members, so I tend to stick that in there. I’m
not really political, and we’re not a rap
group, so I can’t sing about cars and stuff.
OTWS: Well, a lot of great rock songs were
written about cars. Do you think it’s your
subject matter or the sound that resonates
with your audience?
MATT RIDENOUR: It’s probably the Shure microphones we’re using. [Laughter all round.]
OTWS: You guys are a flashpoint for people.
Some people really love you, and some
really love to hate you. Why do you think
that is?
RIDENOUR: Well, I’m not saying we’ve ‘made
it,’ but you know it’s for real when people
hate your guts. When there’s a post on the
internet, and 500 people take that five
minutes to beat up your band, that’s pretty
OTWS: When it’s time for record number
two, everybody says, ‘We’re gonna make the
record that we want, and if people like it,
great.’ But did you honestly ever think, ‘What
if this record bombs?’
MICAH CARLI: Of course there’s some hesitation, like can you follow up something that
was such an out-of-leftfield success? We
catered to that somewhat, in that we didn’t
deviate too much from the original sound.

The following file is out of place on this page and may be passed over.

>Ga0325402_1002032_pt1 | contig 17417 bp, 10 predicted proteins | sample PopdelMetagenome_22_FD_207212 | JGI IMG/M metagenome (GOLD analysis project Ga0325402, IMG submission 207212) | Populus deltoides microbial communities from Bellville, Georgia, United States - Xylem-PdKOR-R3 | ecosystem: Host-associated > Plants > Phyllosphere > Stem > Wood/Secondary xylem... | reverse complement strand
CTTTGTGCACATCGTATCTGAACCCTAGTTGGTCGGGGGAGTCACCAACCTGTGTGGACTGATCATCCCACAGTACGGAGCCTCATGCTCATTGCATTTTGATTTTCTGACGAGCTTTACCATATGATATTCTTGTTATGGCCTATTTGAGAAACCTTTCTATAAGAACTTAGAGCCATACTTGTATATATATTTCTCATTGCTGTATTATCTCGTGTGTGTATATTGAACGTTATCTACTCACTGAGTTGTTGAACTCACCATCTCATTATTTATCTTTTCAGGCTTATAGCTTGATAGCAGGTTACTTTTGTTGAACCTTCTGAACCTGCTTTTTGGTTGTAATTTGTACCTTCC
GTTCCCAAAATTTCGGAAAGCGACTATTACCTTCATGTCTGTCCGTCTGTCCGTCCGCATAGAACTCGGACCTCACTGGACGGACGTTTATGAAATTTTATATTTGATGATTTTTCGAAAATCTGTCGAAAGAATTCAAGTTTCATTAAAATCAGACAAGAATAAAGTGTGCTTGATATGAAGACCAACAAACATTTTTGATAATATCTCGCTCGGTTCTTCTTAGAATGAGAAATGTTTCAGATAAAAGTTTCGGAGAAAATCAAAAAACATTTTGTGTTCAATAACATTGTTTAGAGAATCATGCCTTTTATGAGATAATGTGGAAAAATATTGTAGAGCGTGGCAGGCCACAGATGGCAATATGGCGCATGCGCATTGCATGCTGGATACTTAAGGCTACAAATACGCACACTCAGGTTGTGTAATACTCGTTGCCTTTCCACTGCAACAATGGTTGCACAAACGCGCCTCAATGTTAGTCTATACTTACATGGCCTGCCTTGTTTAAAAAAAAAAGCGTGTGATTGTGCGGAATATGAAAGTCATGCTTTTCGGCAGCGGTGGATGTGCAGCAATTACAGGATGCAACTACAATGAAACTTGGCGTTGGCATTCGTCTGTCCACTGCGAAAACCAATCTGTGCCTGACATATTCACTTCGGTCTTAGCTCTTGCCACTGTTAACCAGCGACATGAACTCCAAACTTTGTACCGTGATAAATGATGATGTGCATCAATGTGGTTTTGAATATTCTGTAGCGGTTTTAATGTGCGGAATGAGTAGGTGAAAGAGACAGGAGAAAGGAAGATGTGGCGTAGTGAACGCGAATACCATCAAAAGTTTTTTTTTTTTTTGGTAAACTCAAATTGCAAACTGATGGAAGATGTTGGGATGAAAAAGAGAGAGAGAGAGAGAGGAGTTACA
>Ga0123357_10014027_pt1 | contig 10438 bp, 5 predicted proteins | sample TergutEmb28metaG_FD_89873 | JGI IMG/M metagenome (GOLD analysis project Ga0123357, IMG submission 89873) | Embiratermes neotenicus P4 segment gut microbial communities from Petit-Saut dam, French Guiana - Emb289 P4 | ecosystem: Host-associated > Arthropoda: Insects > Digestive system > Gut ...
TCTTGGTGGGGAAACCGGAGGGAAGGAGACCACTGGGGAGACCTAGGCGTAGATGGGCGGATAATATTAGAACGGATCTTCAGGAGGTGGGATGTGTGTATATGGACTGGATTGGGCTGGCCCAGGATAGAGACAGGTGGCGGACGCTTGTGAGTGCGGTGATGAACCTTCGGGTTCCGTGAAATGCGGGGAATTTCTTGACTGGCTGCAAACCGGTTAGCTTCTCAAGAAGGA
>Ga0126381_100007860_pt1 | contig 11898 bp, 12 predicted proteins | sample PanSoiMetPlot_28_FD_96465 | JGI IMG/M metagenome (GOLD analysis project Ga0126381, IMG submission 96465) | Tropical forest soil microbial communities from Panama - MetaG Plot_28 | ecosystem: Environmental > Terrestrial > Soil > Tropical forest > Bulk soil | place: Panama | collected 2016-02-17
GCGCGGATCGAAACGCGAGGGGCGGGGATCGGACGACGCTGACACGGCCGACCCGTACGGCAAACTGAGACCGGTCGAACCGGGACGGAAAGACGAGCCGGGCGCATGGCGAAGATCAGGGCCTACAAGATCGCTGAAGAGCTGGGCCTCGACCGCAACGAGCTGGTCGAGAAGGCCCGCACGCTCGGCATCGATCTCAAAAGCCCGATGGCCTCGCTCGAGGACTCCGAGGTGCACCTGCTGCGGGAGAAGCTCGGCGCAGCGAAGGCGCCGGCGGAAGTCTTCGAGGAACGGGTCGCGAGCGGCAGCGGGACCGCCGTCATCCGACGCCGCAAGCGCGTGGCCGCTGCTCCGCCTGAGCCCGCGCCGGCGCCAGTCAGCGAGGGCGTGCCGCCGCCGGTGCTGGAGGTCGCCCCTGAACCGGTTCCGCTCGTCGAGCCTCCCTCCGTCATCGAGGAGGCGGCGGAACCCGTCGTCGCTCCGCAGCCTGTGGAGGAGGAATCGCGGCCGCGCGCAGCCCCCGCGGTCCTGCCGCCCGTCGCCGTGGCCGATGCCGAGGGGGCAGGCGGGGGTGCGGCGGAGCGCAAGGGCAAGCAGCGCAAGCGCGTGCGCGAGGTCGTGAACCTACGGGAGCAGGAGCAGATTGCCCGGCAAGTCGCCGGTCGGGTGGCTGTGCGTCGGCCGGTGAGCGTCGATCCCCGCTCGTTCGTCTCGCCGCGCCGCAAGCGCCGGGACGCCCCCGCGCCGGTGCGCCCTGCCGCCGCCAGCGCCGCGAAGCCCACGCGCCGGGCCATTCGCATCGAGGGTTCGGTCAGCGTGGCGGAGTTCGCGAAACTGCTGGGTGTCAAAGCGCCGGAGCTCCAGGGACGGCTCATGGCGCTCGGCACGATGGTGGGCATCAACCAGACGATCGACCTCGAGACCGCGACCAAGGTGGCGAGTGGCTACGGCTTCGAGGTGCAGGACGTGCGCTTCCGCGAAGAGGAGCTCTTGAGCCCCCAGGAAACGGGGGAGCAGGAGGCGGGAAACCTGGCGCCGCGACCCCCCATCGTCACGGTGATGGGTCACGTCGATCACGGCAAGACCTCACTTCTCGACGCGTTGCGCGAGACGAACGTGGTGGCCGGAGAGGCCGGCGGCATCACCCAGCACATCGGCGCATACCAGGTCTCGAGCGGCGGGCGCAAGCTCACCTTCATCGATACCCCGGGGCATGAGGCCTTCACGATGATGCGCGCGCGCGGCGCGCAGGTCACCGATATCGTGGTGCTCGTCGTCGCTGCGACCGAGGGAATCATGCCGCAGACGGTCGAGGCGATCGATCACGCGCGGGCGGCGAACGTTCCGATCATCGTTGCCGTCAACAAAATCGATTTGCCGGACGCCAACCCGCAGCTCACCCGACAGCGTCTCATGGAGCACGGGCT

But at the same time, we didn’t re-write the
first album. It’s different; it has developed.
RIDENOUR: I think we’ve gotten better at
what we do, so why change what you do?
Why say, ‘Now that we have some success,
let’s sound like the Beatles and throw
everybody for a loop?’ It makes you cool for
about three minutes.
OTWS: On the way up, I presume you played
punk venues—VFW halls, church basements. [Everyone nods.] Compare those
experiences with the venues you play now.
CARLI: Of course, it’s surreal and amazing to
play to 10,000 people. We’re very thankful.
At the same time, coming from smaller
clubs, where the kids are two feet away
from you, where they can get onstage and
stage dive—that feels more natural to us
right now. This is our first arena tour, so
we’re kind of new to the whole thing.